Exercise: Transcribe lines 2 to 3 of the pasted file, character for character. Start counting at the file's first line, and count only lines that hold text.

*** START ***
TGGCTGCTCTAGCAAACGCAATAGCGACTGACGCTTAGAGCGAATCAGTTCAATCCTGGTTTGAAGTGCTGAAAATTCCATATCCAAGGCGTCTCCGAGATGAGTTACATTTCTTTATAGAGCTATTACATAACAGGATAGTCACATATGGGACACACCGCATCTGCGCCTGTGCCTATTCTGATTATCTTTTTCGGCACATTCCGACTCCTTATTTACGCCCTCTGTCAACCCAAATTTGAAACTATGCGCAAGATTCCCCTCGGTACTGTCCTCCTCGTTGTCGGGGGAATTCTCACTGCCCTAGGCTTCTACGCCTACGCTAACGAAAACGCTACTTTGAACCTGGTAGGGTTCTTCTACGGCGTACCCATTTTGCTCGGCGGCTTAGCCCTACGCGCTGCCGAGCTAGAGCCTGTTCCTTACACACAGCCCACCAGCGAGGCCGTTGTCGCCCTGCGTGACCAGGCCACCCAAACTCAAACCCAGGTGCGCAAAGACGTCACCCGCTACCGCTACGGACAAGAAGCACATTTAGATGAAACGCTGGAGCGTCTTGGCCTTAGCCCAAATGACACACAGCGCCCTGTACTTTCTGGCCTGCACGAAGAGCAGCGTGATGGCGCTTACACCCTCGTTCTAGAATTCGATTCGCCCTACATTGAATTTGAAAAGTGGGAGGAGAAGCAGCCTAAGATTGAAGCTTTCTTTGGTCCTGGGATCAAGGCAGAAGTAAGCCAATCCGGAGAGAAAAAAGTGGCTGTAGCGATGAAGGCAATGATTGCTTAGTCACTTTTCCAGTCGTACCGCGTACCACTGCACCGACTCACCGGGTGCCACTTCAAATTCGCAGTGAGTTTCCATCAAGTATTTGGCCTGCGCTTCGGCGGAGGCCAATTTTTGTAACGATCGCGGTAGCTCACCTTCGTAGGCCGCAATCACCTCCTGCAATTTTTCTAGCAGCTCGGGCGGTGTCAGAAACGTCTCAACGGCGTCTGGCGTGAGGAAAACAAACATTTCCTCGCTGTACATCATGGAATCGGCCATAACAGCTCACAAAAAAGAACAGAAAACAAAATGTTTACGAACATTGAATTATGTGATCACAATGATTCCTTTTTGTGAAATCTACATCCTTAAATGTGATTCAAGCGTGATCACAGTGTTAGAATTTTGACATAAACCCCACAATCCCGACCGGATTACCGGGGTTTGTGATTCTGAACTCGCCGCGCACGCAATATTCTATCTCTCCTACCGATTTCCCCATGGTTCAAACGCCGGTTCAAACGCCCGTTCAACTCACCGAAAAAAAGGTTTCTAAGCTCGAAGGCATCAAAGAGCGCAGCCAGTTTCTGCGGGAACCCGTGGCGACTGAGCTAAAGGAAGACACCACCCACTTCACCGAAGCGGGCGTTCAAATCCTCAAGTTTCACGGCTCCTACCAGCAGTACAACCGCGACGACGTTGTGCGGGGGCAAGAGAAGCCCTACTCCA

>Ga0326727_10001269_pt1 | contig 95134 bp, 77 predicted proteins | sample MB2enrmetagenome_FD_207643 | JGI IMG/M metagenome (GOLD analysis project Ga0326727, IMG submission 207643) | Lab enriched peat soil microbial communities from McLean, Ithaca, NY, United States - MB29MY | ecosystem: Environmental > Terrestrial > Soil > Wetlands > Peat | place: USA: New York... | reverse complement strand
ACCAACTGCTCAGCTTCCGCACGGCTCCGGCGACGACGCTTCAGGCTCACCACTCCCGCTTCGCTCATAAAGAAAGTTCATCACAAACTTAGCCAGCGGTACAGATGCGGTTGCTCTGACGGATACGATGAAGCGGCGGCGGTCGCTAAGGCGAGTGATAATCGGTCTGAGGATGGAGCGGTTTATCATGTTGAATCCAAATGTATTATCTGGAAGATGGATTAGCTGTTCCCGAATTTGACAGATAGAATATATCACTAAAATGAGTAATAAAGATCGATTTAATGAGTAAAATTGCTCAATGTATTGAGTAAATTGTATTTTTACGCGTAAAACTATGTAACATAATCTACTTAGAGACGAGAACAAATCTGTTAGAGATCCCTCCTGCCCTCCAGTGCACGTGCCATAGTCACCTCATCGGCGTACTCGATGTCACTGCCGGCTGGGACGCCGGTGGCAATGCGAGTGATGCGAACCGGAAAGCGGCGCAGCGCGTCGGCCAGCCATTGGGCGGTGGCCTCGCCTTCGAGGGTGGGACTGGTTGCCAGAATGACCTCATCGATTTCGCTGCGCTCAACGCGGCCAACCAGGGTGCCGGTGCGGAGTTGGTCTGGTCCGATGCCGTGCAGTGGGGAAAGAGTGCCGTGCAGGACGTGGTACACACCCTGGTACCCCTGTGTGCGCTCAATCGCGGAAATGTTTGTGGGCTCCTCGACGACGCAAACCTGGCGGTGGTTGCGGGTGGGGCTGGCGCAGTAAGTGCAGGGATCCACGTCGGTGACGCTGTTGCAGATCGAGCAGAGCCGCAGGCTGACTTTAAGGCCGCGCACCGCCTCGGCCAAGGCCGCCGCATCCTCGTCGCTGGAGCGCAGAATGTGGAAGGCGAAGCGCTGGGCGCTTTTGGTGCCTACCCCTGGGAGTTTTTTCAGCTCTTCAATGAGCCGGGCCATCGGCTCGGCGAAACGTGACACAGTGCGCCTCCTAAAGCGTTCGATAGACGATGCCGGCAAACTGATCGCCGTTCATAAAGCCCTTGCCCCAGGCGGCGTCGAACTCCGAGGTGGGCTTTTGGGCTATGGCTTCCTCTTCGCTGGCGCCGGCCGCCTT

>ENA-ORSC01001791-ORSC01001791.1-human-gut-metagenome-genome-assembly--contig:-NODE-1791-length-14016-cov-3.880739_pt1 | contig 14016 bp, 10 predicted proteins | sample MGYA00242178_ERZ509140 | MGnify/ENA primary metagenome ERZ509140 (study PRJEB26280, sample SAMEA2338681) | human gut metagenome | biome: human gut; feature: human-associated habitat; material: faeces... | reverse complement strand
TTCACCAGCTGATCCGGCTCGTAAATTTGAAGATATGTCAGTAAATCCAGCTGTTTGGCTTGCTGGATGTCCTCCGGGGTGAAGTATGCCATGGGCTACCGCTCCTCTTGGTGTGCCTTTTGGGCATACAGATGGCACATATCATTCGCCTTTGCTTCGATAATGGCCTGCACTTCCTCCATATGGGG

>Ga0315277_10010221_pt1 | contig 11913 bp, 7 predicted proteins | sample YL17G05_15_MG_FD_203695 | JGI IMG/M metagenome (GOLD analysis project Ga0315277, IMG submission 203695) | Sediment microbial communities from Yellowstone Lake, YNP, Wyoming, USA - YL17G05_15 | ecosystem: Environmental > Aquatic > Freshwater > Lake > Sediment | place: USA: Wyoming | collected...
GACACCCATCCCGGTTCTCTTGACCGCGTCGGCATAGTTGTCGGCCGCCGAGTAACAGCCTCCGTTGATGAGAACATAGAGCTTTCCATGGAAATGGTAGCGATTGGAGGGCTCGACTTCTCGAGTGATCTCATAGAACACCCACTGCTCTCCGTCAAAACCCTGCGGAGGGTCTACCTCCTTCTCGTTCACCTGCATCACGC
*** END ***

>Ga0326727_10001269_pt1 | contig 95134 bp, 77 predicted proteins | sample MB2enrmetagenome_FD_207643 | JGI IMG/M metagenome (GOLD analysis project Ga0326727, IMG submission 207643) | Lab enriched peat soil microbial communities from McLean, Ithaca, NY, United States - MB29MY | ecosystem: Environmental > Terrestrial > Soil > Wetlands > Peat | place: USA: New York... | reverse complement strand
ACCAACTGCTCAGCTTCCGCACGGCTCCGGCGACGACGCTTCAGGCTCACCACTCCCGCTTCGCTCATAAAGAAAGTTCATCACAAACTTAGCCAGCGGTACAGATGCGGTTGCTCTGACGGATACGATGAAGCGGCGGCGGTCGCTAAGGCGAGTGATAATCGGTCTGAGGATGGAGCGGTTTATCATGTTGAATCCAAATGTATTATCTGGAAGATGGATTAGCTGTTCCCGAATTTGACAGATAGAATATATCACTAAAATGAGTAATAAAGATCGATTTAATGAGTAAAATTGCTCAATGTATTGAGTAAATTGTATTTTTACGCGTAAAACTATGTAACATAATCTACTTAGAGACGAGAACAAATCTGTTAGAGATCCCTCCTGCCCTCCAGTGCACGTGCCATAGTCACCTCATCGGCGTACTCGATGTCACTGCCGGCTGGGACGCCGGTGGCAATGCGAGTGATGCGAACCGGAAAGCGGCGCAGCGCGTCGGCCAGCCATTGGGCGGTGGCCTCGCCTTCGAGGGTGGGACTGGTTGCCAGAATGACCTCATCGATTTCGCTGCGCTCAACGCGGCCAACCAGGGTGCCGGTGCGGAGTTGGTCTGGTCCGATGCCGTGCAGTGGGGAAAGAGTGCCGTGCAGGACGTGGTACACACCCTGGTACCCCTGTGTGCGCTCAATCGCGGAAATGTTTGTGGGCTCCTCGACGACGCAAACCTGGCGGTGGTTGCGGGTGGGGCTGGCGCAGTAAGTGCAGGGATCCACGTCGGTGACGCTGTTGCAGATCGAGCAGAGCCGCAGGCTGACTTTAAGGCCGCGCACCGCCTCGGCCAAGGCCGCCGCATCCTCGTCGCTGGAGCGCAGAATGTGGAAGGCGAAGCGCTGGGCGCTTTTGGTGCCTACCCCTGGGAGTTTTTTCAGCTCTTCAATGAGCCGGGCCATCGGCTCGGCGAAACGTGACACAGTGCGCCTCCTAAAGCGTTCGATAGACGATGCCGGCAAACTGATCGCCGTTCATAAAGCCCTTGCCCCAGGCGGCGTCGAACTCCGAGGTGGGCTTTTGGGCTATGGCTTCCTCTTCGCTGGCGCCGGCCGCCTT